The Ontario Ministry of Consumer Services has provided an update today on the implementation status of the Not-for-Profit Corporations Act, 2010 (ONCA). The Ministry notes: “The Act is targeted to come into effect in 2014. Amendments to more than 80 statutes including the Act were introduced in the legislature in June 2013. It is anticipated that these amendments will be debated in the legislature in fall 2013. If the amendments are passed by the legislature, the Act is anticipated to come into force no earlier than six months after passage in order to ensure adequate time for not-for-profit corporations to prepare for transition.” In other words the ONCA is slated probably to come into effect around July 1, 2014!
Confused about the Ontario Not-for-Profit Corporations Act (ONCA)? In this article we have summarized some things that non-profits and charities should consider
The Ontario Government has introduced The Companies Statute Law Amendment Act, 2013 on June 5, 2013 which “contains proposed consequential, clarifying and transitional amendments which are necessary to support proclamation of ONCA, which received Royal Assent in October 2010 and is targeted to come into force no earlier than January 2014.” Thanks to Cliff Goldfarb for the heads up.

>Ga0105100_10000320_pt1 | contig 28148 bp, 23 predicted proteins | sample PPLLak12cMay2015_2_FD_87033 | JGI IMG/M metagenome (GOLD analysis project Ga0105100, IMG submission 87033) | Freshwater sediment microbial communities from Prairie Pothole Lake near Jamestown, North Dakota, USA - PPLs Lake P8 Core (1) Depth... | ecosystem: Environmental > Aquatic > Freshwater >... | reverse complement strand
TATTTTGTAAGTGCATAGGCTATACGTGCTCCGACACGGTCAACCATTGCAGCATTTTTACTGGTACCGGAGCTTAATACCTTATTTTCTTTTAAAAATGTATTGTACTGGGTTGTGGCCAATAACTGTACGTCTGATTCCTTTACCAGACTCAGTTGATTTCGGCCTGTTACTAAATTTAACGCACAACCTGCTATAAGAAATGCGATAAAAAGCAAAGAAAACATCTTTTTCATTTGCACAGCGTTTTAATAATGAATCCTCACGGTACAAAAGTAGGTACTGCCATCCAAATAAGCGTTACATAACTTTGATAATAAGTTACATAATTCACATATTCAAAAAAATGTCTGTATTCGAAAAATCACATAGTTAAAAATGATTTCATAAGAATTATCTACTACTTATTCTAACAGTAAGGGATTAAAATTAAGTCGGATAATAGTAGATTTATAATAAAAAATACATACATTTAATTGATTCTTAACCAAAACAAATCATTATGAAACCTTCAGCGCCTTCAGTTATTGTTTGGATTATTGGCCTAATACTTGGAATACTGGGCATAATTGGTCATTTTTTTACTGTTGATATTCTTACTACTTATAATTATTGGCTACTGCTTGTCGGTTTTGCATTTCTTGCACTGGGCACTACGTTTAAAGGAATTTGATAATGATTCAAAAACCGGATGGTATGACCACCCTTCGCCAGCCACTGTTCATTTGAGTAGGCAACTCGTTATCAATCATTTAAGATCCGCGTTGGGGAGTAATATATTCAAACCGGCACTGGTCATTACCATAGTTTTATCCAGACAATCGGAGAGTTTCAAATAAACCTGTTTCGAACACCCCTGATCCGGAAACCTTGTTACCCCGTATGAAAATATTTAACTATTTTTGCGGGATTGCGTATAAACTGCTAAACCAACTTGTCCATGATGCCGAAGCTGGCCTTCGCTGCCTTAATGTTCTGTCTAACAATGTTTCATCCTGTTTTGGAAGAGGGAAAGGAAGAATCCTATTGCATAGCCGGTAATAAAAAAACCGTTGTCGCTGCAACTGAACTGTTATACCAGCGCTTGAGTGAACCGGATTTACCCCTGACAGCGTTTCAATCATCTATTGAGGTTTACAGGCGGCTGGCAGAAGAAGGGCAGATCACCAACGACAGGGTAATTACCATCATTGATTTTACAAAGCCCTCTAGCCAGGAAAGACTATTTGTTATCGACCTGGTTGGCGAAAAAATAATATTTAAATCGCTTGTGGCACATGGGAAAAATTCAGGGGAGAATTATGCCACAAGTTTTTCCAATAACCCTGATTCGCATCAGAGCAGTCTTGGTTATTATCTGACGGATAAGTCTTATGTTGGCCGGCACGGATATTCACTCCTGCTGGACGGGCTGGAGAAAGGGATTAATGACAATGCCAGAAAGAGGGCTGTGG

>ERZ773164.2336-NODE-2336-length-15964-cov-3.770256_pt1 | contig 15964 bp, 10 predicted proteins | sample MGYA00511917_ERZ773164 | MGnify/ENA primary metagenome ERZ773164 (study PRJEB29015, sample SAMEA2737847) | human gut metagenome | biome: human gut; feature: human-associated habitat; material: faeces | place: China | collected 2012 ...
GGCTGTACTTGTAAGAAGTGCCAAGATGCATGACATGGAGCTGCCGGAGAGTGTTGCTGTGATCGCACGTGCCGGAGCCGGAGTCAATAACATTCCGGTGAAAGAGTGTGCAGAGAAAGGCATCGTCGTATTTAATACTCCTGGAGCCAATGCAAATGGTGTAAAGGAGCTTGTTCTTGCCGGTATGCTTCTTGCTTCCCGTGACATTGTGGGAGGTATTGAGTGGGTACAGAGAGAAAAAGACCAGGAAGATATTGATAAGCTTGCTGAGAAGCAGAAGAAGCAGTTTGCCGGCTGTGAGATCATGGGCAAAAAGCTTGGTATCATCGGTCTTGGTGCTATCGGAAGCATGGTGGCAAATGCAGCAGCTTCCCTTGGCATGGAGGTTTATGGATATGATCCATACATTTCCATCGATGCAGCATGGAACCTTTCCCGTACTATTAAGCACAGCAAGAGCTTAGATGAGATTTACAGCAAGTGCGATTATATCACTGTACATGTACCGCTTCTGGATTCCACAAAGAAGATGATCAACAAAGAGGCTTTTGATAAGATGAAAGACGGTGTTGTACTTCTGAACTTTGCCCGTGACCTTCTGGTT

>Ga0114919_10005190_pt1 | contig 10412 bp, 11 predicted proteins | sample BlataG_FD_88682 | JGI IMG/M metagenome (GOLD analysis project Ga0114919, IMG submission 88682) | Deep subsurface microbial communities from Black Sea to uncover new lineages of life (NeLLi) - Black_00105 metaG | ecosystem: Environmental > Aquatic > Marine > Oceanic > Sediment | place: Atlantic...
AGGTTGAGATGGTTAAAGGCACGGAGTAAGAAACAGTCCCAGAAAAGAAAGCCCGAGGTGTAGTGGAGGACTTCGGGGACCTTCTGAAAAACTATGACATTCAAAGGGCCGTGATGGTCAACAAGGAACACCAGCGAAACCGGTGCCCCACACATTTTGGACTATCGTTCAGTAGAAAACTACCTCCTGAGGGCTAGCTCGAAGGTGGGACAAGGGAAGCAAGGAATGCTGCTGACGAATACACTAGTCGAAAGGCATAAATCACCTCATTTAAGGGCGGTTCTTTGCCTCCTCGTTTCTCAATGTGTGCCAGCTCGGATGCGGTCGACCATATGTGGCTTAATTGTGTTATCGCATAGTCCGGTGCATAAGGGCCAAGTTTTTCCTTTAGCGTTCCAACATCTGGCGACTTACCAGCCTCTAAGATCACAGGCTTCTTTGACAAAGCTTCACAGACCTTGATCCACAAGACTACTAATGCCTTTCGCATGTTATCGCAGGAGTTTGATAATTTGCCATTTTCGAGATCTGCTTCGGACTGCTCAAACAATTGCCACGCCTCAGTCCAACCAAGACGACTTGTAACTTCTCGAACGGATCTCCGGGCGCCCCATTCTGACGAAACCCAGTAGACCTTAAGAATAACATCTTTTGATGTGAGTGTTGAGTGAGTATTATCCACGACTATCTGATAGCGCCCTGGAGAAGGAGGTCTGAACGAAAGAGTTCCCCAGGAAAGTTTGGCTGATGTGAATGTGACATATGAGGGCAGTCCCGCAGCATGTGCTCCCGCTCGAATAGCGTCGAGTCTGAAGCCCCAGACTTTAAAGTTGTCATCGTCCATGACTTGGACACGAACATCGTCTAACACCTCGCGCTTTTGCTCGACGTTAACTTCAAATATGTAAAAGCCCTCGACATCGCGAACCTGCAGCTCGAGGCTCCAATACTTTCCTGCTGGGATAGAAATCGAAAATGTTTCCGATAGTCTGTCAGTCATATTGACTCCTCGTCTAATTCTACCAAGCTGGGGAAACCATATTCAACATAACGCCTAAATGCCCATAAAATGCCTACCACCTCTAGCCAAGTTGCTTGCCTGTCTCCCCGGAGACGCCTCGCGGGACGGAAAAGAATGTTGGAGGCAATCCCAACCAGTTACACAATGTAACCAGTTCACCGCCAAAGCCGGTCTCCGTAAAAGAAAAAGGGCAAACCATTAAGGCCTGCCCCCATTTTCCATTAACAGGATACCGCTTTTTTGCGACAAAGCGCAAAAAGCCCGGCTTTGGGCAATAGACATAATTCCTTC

Today the Ontario government announced the release of the plain language guide to the ONCA.
The Ontario government has published an ONCA draft organizational by-law.
The following text is from the Ontario government website: “ONCA is targeted to come into effect no earlier than January, 2014. Existing not-for-profit corporations will have a three-year transition period once ONCA is in effect. Community Legal Education Ontario (CLEO) will provide support to not-for-profit corporations as they make the transition to ONCA.” Therefore, the July 1, 2012 target date has been delayed by at least 6 months. Also the Ontario government is noting that CLEO will be providing support but no details have been provided at this time.
Do you require legal advice with respect to Canadian or Ontario non-profits or charities?
Mark Blumberg is a partner at the law firm of Blumberg Segal LLP in Toronto and works almost exclusively in the areas of non-profit and charity law.